Supreme Court Justice Antonin Scalia, pictured in 2010, died in West Texas this weekend.
Supreme Court Justice Antonin Scalia’s death in West Texas on Saturday, first reported by the local daily
, will reverberate across the political landscape.
The dynamics of major decisions on the court’s docket, some of which involve Texas, have shifted. Without Scalia, perhaps the court's most conservative voice, the left wing of the court will hold the upper hand — at least until Scalia's replacement is appointed.
Until that happens (and no one really knows when that will be), the court will proceed with eight justices. If cases end in a 4-4 tie, then the lower court's ruling stands.
Here are some of the cases whose rulings will have a direct impact on Texas. Many of the facts concerning these cases were gathered from SCOTUSblog
United States v. Texas:
Here the Supreme Court will hear arguments about President Barack Obama's executive actions on immigration, including the Deferred Action for Parents of Americans and Deferred Action for Childhood Arrivals programs. Together, they shield millions of immigrants from deportation. Texas leads a coalition of over two dozen other states in the lawsuit claiming that these actions are illegal. The Supreme Court will hear arguments in April.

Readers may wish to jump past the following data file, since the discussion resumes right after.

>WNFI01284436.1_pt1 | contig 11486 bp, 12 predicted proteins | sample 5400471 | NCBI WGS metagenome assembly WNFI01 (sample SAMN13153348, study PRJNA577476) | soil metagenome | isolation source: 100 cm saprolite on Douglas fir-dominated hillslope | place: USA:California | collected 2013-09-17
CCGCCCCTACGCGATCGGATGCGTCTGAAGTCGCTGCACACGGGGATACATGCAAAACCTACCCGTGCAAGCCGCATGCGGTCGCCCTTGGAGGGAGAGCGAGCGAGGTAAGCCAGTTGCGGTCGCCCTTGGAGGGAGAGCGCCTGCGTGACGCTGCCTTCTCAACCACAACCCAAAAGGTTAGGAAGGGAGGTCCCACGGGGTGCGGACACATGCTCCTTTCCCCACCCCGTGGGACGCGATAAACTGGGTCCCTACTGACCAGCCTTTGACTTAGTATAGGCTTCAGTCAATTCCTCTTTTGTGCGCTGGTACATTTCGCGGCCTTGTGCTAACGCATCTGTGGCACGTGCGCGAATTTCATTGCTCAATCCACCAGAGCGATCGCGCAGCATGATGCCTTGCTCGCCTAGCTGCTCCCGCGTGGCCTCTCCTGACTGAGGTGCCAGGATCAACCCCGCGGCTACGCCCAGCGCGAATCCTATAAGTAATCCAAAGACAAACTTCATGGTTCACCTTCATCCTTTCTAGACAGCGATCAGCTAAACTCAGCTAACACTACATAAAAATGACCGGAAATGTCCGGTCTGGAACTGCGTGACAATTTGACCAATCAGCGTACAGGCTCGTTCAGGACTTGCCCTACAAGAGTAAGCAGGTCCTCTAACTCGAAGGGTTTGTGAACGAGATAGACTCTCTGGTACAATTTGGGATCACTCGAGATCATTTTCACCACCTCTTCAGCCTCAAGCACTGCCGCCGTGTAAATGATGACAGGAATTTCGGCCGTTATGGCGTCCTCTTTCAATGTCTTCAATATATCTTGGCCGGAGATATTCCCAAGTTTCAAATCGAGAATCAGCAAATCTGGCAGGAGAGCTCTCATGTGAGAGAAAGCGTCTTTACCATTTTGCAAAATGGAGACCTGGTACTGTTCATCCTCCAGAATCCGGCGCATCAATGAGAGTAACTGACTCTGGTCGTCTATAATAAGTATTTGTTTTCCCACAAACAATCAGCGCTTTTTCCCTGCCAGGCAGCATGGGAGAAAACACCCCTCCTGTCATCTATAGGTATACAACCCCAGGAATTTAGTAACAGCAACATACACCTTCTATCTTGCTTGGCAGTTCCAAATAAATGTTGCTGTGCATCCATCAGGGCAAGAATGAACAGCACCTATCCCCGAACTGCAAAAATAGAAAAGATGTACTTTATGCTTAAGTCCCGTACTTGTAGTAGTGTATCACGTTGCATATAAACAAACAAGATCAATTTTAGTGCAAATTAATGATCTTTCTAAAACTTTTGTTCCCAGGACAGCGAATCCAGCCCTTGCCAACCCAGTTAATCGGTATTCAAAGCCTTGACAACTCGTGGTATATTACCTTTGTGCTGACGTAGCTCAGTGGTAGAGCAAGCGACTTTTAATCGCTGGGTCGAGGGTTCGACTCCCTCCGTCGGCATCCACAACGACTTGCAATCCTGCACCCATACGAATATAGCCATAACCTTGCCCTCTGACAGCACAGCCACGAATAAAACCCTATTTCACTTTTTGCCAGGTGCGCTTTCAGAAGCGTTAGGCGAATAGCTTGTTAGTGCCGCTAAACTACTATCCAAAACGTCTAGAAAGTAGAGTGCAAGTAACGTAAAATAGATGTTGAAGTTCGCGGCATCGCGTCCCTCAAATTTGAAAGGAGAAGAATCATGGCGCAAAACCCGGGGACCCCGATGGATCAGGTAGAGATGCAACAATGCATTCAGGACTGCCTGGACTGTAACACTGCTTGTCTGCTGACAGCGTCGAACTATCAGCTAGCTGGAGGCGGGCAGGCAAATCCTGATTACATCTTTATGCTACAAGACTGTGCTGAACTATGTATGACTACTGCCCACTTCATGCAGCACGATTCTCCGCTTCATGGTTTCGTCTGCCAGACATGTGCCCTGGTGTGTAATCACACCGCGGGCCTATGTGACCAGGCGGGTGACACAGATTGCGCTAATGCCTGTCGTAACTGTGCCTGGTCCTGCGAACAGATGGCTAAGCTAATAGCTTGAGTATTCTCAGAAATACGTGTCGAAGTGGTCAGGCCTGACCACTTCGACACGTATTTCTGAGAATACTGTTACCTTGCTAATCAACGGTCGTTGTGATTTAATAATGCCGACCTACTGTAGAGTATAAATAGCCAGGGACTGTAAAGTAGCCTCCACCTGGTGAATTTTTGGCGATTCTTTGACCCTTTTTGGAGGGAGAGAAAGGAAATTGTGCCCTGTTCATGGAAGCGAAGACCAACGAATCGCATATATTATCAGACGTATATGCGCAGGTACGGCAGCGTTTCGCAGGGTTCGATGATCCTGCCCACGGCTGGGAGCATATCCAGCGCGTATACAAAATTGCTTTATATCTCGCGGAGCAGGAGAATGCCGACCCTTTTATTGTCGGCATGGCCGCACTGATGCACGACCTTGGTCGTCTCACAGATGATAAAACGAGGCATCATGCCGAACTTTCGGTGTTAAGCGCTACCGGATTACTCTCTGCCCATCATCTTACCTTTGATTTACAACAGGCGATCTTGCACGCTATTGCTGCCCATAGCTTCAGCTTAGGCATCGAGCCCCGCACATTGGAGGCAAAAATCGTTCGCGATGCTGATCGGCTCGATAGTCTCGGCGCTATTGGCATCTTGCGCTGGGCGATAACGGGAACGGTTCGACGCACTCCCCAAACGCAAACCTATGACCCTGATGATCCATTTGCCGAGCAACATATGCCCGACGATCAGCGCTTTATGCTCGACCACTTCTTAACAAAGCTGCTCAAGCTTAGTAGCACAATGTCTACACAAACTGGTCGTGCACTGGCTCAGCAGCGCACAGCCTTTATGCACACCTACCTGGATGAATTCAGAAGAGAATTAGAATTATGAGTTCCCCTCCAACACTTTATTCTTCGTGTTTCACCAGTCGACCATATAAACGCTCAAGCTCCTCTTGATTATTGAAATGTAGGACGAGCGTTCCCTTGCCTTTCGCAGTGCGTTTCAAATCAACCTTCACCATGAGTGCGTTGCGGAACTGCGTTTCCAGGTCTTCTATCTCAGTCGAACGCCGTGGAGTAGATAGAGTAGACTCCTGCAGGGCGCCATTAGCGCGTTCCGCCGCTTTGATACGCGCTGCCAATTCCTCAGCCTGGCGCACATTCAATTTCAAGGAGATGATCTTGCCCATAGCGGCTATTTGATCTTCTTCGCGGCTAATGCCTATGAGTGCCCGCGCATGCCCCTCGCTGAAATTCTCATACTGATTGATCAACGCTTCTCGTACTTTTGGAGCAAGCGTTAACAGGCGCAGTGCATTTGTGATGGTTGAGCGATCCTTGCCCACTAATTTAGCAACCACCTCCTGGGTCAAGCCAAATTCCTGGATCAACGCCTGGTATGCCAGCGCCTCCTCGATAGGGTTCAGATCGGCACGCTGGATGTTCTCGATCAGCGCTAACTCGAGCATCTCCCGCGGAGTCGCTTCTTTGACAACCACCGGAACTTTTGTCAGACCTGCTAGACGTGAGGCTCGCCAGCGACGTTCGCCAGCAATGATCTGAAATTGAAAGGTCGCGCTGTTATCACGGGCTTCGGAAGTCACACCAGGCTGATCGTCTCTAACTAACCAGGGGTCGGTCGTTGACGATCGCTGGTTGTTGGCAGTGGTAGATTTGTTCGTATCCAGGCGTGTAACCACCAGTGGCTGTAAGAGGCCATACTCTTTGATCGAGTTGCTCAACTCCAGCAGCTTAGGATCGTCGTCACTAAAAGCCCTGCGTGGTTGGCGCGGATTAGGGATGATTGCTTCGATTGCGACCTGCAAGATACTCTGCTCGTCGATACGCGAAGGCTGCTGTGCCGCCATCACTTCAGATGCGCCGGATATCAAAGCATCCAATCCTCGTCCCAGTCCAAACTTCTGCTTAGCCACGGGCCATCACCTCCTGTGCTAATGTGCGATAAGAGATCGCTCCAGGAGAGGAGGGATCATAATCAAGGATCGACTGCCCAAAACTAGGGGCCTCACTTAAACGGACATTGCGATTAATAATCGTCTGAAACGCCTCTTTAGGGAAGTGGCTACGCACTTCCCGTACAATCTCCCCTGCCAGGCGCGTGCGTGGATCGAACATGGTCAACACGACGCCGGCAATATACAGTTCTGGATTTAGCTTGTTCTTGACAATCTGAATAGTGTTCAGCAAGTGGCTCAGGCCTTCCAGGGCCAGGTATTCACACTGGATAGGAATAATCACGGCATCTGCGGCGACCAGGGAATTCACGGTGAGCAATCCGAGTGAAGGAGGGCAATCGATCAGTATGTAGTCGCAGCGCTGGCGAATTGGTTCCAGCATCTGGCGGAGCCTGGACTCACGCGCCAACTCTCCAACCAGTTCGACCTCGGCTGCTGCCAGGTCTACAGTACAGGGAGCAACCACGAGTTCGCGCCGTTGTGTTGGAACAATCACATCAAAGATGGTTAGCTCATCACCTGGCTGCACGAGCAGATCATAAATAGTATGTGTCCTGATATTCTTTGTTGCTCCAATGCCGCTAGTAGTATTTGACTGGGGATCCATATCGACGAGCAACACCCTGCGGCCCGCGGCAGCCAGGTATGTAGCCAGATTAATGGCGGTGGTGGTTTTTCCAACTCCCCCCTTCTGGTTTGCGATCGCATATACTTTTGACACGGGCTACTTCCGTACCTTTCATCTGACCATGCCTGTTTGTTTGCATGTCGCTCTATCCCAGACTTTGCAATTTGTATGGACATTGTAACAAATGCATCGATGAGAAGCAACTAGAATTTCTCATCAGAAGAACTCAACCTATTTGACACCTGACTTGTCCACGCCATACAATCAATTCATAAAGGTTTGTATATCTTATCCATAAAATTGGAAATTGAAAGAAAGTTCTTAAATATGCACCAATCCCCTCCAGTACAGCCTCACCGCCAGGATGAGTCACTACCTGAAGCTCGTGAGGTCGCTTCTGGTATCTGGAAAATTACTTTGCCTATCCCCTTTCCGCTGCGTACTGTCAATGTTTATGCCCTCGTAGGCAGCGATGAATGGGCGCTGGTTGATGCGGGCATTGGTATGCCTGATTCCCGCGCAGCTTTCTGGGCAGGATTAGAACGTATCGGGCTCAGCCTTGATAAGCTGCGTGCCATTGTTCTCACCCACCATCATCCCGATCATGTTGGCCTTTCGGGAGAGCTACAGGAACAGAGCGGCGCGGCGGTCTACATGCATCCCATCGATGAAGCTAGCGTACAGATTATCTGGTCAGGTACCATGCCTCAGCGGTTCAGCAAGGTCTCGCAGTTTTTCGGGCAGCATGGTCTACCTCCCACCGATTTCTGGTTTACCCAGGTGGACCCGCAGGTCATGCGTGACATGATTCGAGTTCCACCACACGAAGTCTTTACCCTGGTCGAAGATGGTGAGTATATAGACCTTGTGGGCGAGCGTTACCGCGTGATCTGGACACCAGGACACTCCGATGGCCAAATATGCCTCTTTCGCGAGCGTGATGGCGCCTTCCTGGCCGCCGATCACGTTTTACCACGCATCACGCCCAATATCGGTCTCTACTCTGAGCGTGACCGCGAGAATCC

Fisher v. University of Texas at Austin:
case has been active since 2008, when Abigail Fisher sued the University of Texas after she was denied entry to the university. She claimed that the school's use of affirmative action illegally precluded her from admission.
The Supreme Court will decide whether race should be a factor in college admissions. This is the second time the court has considered the case. The first time, it sent it back to a lower court — a decision it could replicate.
Whole Women’s Health v. Hellerstedt:
This case considers whether the anti-abortion law passed by the Texas Legislature in 2013 restricts women’s access to abortion. The Court will consider whether mandating that abortions take place in surgical centers with extremely specific conditions — which few facilities meet in Texas — is an undue burden.
The Supreme Court will hear oral arguments on the case on March 2, and it’s unlikely that a new justice will have been appointed and confirmed by that time.
Evenwel v. Abbott:
Evenwel v. Abbott
takes up the issue of Texas' redistricting, and whether voting districts should reflect voter population or total population. The case could clarify the one-person-one-vote principle in the Equal Protection Clause. The Supreme Court heard arguments for the case in December, but has not yet issued a ruling.